Kobani legislates gender equality









North Aleppo provinceAugust 31, 2015http://syriadirect.org/news/syria-direct-news-update-8-31-15/Local activists are giving mixed reviews to new laws signed by the legislative council in YPG-controlled Kobani over the weekend that sought to cement “equality between men and women in all areas of life” in the YPG-controlled city within the de facto autonomous Kurdish region of Rojava in northeastern Syria. “Women carry weapons, defend their land, work as employees and struggle in society, therefore the [old] laws which were against her that prevented her from being free and equal with men must be lifted,” Mustafa Abdi, a Kurdish journalist in the city, told Syria Direct on Monday. The 30 articles signed into law on Saturday are in keeping with the principles of the self-administrating government in Kobani of equality between men and women. The new laws ban the practice of polygamy, with penalties of up to a year of jail time and fines for violators, Kurdish-owned BAS News reported on Saturday. Other sections stipulate the prosecution of so-called honor crimes on equal footing with other murders and include a ban on child marriages. There might be such a thing as too much equality, Shirin Hamou, a Kurdish activist in the city told ARA News on Saturday: “It would also be nice not to see this young girl who the law protects from marriage being thrown into the battlefield after being forcibly conscripted.” Some online commentators criticized the law as out of touch with Kobani residents’ needs on Sunday. “There are no longer problems in Kobani other than polygamy?…Trivial,” one commenter on Facebook said. “A failed decision in the wrong time. What is this farce? The world is in one place and they’re in another,” another wrote.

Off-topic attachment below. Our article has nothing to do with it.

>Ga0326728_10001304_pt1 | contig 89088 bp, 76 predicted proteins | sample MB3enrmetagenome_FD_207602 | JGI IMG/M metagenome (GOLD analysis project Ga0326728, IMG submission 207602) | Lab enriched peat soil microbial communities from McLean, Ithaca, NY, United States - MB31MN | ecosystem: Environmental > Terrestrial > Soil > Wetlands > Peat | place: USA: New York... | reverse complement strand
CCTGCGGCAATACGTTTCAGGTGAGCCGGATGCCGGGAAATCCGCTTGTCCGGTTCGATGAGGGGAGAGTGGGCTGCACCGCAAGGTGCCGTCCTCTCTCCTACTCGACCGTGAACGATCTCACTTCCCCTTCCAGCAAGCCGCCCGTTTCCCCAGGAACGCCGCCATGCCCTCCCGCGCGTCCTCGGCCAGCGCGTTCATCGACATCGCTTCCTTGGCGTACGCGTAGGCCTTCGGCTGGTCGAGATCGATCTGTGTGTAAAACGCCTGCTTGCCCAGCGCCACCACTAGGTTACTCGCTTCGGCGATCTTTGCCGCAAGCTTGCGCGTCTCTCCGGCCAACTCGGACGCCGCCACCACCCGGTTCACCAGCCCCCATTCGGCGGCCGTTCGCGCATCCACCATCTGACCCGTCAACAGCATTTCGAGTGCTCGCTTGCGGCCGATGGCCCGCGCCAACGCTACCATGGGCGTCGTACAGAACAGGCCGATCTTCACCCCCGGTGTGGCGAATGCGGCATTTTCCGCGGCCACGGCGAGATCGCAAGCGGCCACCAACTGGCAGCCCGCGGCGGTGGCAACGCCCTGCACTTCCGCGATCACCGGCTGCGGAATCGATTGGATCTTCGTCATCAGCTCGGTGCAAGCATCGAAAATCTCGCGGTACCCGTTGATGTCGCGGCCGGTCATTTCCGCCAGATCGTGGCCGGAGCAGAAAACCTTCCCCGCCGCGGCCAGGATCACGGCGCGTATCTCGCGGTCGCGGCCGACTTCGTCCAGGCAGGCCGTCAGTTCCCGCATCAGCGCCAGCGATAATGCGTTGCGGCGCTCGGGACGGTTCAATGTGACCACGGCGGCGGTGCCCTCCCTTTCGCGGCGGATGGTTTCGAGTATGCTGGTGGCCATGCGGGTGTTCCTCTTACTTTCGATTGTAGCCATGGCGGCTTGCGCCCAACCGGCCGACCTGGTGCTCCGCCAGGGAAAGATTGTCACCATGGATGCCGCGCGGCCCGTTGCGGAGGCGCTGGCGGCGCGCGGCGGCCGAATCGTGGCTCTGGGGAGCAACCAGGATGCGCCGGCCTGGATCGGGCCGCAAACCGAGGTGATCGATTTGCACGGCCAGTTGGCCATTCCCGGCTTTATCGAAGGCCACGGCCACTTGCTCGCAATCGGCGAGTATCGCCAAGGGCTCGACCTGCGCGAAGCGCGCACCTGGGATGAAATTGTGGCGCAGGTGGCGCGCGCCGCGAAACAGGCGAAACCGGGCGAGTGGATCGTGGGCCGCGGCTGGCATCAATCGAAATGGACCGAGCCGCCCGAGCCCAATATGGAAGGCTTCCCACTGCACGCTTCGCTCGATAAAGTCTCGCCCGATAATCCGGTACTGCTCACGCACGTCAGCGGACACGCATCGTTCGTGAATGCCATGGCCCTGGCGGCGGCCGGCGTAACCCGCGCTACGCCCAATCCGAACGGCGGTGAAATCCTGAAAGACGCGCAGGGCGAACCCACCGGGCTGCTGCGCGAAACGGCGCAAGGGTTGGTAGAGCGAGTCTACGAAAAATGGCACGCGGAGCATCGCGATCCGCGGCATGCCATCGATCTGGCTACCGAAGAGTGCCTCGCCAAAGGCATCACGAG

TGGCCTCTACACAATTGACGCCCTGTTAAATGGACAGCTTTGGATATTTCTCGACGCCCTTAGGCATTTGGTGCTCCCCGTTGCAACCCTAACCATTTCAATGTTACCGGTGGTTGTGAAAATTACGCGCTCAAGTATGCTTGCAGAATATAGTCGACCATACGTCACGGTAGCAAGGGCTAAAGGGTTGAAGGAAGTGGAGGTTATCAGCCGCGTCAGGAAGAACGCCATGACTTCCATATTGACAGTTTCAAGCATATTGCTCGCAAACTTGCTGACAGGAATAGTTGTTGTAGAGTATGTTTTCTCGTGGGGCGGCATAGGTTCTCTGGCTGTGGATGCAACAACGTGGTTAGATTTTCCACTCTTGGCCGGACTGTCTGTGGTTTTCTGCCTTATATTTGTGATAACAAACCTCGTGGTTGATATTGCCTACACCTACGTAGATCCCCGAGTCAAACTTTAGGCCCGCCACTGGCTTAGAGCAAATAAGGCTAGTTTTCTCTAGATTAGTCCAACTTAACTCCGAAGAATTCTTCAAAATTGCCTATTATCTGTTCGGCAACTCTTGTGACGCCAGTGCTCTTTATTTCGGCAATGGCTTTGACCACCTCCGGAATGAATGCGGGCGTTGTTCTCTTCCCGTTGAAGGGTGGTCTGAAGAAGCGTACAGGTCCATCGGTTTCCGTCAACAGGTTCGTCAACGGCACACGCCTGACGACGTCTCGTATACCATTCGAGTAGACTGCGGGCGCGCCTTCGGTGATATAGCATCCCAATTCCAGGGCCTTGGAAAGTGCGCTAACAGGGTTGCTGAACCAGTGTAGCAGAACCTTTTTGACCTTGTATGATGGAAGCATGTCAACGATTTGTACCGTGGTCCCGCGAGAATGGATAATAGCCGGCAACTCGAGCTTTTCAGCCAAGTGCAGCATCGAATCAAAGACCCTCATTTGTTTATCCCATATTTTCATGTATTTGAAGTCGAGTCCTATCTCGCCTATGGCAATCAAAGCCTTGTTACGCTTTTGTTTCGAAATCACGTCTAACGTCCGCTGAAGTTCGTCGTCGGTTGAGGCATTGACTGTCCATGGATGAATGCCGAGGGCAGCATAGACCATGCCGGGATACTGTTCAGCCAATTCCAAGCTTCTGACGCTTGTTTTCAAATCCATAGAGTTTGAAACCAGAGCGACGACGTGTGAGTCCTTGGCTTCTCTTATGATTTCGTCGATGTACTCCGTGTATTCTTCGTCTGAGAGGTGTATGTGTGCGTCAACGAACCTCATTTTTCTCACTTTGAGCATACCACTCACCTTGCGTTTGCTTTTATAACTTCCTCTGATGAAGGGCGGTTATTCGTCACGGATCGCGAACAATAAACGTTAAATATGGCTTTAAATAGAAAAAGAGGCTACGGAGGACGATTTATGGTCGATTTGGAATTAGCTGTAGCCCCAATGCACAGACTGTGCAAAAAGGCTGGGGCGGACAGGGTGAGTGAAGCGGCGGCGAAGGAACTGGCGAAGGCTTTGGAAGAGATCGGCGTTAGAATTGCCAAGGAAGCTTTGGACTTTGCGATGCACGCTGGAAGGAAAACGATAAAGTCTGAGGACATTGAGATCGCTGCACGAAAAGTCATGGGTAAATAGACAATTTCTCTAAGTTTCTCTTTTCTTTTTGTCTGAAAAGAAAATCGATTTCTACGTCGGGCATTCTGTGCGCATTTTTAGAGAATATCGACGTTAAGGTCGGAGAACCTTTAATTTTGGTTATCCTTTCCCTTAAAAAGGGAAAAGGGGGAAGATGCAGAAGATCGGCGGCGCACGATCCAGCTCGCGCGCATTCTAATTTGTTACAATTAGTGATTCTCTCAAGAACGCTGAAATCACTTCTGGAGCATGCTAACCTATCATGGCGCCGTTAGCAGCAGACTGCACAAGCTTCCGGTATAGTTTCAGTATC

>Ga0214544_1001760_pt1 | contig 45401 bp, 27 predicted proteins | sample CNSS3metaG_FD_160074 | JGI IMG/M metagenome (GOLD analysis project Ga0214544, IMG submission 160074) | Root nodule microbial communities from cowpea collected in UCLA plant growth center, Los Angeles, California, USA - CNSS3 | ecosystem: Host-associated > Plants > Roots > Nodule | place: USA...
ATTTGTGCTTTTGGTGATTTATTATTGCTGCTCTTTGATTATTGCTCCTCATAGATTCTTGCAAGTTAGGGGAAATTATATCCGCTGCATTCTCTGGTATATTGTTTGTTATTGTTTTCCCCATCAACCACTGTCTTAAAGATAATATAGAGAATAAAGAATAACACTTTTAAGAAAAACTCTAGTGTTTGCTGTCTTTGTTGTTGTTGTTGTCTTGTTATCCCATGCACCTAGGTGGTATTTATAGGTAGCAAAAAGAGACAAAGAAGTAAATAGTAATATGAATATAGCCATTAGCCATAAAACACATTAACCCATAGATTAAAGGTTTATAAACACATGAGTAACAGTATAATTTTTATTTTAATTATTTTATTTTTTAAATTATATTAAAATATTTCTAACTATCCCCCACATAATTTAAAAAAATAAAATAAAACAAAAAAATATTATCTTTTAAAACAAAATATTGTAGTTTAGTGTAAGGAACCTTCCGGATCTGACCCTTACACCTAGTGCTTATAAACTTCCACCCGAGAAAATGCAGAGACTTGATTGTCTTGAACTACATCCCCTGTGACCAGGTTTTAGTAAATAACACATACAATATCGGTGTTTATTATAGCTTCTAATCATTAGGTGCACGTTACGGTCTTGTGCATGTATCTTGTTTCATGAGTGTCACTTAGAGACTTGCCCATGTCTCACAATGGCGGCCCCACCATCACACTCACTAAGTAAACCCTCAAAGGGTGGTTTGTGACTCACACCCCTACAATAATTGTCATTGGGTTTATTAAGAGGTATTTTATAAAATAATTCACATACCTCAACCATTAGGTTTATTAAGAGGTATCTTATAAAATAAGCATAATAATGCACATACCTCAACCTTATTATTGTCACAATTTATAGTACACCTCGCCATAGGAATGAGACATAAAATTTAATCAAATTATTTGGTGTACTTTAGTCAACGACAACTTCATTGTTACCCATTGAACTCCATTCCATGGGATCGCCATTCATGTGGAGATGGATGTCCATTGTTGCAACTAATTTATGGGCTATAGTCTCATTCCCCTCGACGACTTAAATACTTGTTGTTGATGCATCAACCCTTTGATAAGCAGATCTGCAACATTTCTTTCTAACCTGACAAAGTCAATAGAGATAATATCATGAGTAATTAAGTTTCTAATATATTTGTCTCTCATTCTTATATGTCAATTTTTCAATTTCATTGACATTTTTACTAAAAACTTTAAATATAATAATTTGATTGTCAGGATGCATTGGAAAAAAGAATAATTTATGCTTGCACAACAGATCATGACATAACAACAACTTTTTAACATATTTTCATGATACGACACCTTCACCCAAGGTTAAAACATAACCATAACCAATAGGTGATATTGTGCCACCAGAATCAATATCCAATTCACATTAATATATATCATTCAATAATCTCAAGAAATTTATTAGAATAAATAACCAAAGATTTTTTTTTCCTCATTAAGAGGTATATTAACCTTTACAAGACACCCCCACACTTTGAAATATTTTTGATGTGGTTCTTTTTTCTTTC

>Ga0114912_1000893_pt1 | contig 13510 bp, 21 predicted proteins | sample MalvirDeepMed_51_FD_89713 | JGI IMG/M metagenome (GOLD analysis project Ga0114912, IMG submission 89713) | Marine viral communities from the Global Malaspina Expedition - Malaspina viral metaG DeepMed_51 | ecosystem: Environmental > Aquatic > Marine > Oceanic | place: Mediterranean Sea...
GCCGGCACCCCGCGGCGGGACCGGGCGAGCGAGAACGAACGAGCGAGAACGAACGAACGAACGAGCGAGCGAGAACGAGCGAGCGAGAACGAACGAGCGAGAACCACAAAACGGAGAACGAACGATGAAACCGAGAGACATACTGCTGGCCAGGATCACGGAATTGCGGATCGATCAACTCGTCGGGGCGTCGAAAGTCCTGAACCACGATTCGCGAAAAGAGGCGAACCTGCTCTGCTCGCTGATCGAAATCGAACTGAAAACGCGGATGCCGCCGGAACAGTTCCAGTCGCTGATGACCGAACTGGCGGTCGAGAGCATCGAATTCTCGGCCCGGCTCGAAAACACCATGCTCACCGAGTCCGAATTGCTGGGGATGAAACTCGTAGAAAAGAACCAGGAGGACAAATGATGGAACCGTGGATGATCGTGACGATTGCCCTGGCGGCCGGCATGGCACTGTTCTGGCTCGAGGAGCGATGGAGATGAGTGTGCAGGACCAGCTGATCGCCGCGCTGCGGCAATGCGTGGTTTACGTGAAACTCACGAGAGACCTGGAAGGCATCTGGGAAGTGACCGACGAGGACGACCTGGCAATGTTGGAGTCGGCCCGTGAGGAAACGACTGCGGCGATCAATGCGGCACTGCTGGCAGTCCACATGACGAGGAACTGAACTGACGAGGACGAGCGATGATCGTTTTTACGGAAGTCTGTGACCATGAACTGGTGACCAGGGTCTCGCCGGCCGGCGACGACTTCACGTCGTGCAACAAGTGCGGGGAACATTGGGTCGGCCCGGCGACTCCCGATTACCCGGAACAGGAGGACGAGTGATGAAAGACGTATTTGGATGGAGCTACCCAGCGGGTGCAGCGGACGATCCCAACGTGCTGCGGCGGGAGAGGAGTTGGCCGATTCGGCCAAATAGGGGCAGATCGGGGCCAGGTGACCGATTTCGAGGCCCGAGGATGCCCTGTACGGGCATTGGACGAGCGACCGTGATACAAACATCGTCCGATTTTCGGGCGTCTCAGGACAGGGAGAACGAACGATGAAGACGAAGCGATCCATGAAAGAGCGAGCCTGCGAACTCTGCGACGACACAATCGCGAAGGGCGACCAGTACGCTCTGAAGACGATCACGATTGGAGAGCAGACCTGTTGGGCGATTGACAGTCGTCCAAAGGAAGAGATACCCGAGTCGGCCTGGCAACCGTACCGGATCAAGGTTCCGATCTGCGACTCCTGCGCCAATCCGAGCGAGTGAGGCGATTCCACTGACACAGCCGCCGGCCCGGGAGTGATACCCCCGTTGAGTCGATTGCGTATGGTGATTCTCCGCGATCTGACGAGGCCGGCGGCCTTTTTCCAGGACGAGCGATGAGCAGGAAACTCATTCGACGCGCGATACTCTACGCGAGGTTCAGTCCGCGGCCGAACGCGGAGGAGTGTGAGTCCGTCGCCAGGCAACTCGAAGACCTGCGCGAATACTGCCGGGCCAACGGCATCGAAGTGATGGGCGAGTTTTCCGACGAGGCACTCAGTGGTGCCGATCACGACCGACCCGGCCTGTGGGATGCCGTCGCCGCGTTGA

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Local activists are giving mixed reviews to new laws signed by the legislative council in YPG-controlled Kobani over the weekend that sought to cement “equality between men and women in all areas of life” in the YPG-controlled city within the de facto autonomous Kurdish region of Rojava in northeastern Syria. “Women carry weapons, defend their land, work as employees and struggle in society, therefore the [old] laws which were against her that prevented her from being free and equal with men must be lifted,” Mustafa Abdi, a Kurdish journalist in the city, told Syria Direct on Monday. The 30 articles signed into law on Saturday are in keeping with the principles of the self-administrating government in Kobani of equality between men and women. The new laws ban the practice of polygamy, with penalties of up to a year of jail time and fines for violators, Kurdish-owned BAS News reported on Saturday. Other sections stipulate the prosecution of so-called honor crimes on equal footing with other murders and include a ban on child marriages. There might be such a thing as too much equality, Shirin Hamou, a Kurdish activist in the city told ARA News on Saturday: “It would also be nice not to see this young girl who the law protects from marriage being thrown into the battlefield after being forcibly conscripted.” Some online commentators criticized the law as out of touch with Kobani residents’ needs on Sunday. “There are no longer problems in Kobani other than polygamy?…Trivial,” one commenter on Facebook said. “A failed decision in the wrong time. What is this farce? The world is in one place and they’re in another,” another wrote.